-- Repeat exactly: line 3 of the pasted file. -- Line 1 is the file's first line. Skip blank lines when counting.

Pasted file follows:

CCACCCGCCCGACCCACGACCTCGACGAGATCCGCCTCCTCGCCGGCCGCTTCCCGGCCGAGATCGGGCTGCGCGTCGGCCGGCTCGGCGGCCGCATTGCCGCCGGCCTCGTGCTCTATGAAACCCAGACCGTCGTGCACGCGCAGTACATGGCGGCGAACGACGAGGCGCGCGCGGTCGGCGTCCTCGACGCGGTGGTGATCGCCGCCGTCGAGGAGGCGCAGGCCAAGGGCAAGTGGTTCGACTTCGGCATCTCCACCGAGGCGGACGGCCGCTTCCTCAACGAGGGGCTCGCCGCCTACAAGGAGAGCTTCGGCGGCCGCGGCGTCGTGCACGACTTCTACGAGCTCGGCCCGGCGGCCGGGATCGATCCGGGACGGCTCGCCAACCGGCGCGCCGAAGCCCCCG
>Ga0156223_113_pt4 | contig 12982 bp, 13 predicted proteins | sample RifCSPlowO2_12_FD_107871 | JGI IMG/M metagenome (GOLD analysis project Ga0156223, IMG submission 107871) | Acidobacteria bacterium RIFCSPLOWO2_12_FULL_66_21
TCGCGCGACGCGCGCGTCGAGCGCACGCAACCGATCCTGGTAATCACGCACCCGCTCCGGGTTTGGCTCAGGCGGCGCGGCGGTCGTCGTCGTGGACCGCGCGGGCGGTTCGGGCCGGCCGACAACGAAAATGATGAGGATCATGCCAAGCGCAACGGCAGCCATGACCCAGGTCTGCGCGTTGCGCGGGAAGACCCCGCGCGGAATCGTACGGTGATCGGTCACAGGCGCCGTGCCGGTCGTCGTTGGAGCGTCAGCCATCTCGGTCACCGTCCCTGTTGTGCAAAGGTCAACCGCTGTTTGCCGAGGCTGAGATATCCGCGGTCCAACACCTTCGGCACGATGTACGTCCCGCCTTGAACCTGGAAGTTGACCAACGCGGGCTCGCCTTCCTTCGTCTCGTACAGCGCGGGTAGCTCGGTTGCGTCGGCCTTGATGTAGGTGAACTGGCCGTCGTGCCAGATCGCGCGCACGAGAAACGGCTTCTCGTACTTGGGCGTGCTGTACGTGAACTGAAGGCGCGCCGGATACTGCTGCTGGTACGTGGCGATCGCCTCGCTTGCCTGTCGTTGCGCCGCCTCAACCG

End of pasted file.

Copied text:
TCGCGCGACGCGCGCGTCGAGCGCACGCAACCGATCCTGGTAATCACGCACCCGCTCCGGGTTTGGCTCAGGCGGCGCGGCGGTCGTCGTCGTGGACCGCGCGGGCGGTTCGGGCCGGCCGACAACGAAAATGATGAGGATCATGCCAAGCGCAACGGCAGCCATGACCCAGGTCTGCGCGTTGCGCGGGAAGACCCCGCGCGGAATCGTACGGTGATCGGTCACAGGCGCCGTGCCGGTCGTCGTTGGAGCGTCAGCCATCTCGGTCACCGTCCCTGTTGTGCAAAGGTCAACCGCTGTTTGCCGAGGCTGAGATATCCGCGGTCCAACACCTTCGGCACGATGTACGTCCCGCCTTGAACCTGGAAGTTGACCAACGCGGGCTCGCCTTCCTTCGTCTCGTACAGCGCGGGTAGCTCGGTTGCGTCGGCCTTGATGTAGGTGAACTGGCCGTCGTGCCAGATCGCGCGCACGAGAAACGGCTTCTCGTACTTGGGCGTGCTGTACGTGAACTGAAGGCGCGCCGGATACTGCTGCTGGTACGTGGCGATCGCCTCGCTTGCCTGTCGTTGCGCCGCCTCAACCG